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A sample of cost-of-illness (COI) studies was reviewed, which included studies for specific diseases (‘specific’ studies) as well as those for the entire range of diseases (‘general’ studies).
Theoretically, COI studies may deliver suitable information for health policy and rational healthcare spending. In practice, however, the informative value of ‘specific’ prevalence-based COI studies is very limited. A static picture of costs is presented in these studies, as trends in costs are not being described or explained by factors such as demography, epidemiology and technology. No practical link is offered between COI estimates and economic evaluation. Incidence-based COI studies can provide more relevant information for economic evaluation studies.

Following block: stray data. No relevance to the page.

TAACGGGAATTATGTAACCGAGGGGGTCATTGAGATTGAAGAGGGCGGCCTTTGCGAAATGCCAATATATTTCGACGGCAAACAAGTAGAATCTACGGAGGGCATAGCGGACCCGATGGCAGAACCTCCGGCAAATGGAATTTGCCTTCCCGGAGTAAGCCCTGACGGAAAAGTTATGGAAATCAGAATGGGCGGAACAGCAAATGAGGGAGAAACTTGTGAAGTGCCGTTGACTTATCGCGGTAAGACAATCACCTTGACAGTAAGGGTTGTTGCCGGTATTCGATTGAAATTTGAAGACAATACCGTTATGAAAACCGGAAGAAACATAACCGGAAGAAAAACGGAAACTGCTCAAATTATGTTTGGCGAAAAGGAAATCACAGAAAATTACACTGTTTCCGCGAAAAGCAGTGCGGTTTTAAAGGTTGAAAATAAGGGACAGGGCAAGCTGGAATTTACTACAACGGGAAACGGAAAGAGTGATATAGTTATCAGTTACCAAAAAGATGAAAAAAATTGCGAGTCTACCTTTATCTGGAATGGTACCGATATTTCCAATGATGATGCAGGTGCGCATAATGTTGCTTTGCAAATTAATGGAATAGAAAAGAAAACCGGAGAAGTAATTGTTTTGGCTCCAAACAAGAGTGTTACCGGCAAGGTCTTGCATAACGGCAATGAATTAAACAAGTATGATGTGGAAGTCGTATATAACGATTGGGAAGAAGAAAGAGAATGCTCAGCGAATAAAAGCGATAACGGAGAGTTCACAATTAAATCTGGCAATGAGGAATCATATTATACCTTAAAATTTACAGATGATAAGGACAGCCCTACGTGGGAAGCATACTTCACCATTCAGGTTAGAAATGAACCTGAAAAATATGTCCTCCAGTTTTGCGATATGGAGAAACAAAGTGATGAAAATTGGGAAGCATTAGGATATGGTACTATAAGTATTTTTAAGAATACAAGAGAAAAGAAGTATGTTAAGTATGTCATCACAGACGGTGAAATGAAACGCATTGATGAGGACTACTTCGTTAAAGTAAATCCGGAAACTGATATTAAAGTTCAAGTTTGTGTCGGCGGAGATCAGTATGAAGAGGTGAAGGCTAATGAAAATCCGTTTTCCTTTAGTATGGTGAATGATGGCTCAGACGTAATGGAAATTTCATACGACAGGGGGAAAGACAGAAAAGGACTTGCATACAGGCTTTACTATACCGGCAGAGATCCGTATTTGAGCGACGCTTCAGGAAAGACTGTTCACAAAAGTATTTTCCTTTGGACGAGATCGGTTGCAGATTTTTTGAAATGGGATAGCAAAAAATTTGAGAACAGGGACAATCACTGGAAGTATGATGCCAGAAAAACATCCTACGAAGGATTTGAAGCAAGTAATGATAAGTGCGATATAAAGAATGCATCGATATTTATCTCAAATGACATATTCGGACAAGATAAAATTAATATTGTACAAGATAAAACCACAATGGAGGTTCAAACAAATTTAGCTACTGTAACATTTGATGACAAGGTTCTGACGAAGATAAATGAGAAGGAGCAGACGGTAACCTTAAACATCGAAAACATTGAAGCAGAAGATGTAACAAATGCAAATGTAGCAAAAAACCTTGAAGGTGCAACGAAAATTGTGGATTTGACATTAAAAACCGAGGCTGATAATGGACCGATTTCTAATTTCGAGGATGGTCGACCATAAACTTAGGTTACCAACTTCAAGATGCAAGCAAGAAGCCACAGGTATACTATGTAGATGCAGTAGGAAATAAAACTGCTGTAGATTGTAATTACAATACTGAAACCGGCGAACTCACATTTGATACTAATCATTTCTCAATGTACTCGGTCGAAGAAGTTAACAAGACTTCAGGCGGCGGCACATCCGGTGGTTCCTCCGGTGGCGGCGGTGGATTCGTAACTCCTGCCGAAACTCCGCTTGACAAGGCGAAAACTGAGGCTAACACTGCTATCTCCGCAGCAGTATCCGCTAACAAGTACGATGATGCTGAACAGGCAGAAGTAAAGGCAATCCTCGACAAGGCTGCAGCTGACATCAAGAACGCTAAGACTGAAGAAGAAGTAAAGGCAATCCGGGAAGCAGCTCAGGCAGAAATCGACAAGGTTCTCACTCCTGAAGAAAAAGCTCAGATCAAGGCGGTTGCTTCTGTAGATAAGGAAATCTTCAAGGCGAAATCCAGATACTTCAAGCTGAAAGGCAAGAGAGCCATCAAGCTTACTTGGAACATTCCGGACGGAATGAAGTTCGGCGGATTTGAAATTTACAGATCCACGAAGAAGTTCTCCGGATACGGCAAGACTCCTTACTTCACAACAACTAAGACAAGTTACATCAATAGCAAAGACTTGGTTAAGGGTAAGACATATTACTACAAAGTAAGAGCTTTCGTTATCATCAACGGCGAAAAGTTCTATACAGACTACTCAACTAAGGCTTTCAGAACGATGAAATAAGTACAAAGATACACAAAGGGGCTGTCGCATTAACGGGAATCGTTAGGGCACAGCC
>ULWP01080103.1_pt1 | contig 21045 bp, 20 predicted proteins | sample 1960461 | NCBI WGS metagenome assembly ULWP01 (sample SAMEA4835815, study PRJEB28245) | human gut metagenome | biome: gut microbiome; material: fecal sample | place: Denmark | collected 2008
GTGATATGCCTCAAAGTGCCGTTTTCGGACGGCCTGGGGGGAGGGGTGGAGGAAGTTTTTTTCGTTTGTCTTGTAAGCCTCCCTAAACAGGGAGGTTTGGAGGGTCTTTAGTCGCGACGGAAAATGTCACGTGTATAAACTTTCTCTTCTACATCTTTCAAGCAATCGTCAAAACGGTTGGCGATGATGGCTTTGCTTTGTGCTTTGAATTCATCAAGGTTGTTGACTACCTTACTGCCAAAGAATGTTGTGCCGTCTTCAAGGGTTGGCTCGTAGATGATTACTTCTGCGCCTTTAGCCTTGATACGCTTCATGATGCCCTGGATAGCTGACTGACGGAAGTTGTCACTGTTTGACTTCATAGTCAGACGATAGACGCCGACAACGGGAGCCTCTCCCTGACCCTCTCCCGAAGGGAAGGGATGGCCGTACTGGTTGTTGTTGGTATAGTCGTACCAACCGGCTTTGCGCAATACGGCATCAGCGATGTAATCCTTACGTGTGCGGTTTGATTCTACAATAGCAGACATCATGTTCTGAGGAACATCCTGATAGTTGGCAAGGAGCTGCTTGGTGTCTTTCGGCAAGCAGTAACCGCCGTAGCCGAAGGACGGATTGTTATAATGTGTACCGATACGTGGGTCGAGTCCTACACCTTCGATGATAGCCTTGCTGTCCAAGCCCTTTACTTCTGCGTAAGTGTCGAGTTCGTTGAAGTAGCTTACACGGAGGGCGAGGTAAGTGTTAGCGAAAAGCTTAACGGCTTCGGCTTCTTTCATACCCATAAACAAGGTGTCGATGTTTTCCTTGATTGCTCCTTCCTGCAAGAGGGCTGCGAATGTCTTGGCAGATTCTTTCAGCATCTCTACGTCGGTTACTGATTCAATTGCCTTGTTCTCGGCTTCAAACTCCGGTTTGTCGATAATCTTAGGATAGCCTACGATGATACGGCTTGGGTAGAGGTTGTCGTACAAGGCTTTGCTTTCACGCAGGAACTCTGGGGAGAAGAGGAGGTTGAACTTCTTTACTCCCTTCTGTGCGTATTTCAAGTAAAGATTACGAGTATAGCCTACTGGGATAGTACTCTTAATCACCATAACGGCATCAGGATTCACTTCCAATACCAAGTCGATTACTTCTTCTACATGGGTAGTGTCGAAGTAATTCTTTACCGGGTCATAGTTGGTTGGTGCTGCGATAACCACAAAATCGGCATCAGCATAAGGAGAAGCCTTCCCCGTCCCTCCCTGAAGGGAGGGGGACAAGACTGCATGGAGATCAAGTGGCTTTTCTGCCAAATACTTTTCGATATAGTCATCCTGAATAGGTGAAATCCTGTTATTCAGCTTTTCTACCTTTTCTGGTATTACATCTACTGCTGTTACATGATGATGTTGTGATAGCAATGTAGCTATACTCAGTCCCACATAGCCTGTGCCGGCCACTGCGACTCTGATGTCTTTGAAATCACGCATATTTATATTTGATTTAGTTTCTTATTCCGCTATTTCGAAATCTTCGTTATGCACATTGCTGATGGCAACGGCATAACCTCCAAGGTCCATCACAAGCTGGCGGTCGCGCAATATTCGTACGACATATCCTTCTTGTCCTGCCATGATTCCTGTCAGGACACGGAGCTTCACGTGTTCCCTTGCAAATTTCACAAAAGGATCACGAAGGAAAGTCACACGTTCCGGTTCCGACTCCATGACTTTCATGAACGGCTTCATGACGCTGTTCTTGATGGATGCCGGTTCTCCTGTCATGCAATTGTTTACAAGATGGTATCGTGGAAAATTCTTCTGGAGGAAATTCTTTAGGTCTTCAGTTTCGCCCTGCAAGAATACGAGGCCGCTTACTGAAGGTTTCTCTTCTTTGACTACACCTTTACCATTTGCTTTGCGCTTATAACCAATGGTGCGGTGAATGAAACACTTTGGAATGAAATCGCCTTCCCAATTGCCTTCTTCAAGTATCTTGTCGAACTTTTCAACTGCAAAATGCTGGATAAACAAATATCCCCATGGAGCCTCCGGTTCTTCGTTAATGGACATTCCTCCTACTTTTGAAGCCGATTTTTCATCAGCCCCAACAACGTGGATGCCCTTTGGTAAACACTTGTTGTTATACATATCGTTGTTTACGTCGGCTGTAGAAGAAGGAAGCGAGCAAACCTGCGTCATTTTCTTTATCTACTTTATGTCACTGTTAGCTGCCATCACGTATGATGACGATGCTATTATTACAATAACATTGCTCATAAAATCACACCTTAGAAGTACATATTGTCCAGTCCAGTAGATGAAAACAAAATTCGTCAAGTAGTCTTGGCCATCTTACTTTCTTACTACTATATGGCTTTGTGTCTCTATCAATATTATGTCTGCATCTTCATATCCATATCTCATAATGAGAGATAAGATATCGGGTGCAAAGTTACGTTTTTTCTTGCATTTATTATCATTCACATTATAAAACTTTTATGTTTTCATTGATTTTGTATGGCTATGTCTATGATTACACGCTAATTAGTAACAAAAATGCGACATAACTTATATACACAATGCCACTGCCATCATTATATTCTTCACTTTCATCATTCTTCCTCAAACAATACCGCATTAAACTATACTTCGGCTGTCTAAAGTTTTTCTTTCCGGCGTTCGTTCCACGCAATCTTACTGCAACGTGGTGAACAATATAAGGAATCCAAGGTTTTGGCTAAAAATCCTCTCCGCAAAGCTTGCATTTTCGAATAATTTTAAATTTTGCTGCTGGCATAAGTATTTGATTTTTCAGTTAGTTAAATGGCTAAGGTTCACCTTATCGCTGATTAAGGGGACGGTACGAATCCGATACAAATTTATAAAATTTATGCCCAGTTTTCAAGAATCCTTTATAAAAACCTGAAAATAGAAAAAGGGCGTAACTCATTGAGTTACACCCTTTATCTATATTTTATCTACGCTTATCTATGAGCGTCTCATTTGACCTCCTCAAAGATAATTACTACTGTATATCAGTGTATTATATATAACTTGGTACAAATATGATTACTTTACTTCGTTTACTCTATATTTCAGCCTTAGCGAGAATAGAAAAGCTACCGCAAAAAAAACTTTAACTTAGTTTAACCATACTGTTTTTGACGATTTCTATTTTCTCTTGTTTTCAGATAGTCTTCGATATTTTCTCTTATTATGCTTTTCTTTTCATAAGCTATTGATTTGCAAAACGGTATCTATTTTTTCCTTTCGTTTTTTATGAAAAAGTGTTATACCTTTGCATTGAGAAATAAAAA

It appears more useful to perform general COI studies, as these provide comparable estimates of disease costs and put cost estimates in a total healthcare perspective. Compared with specific COI studies, general COI studies better facilitate the analysis and projection of trends in costs, for example due to aging.
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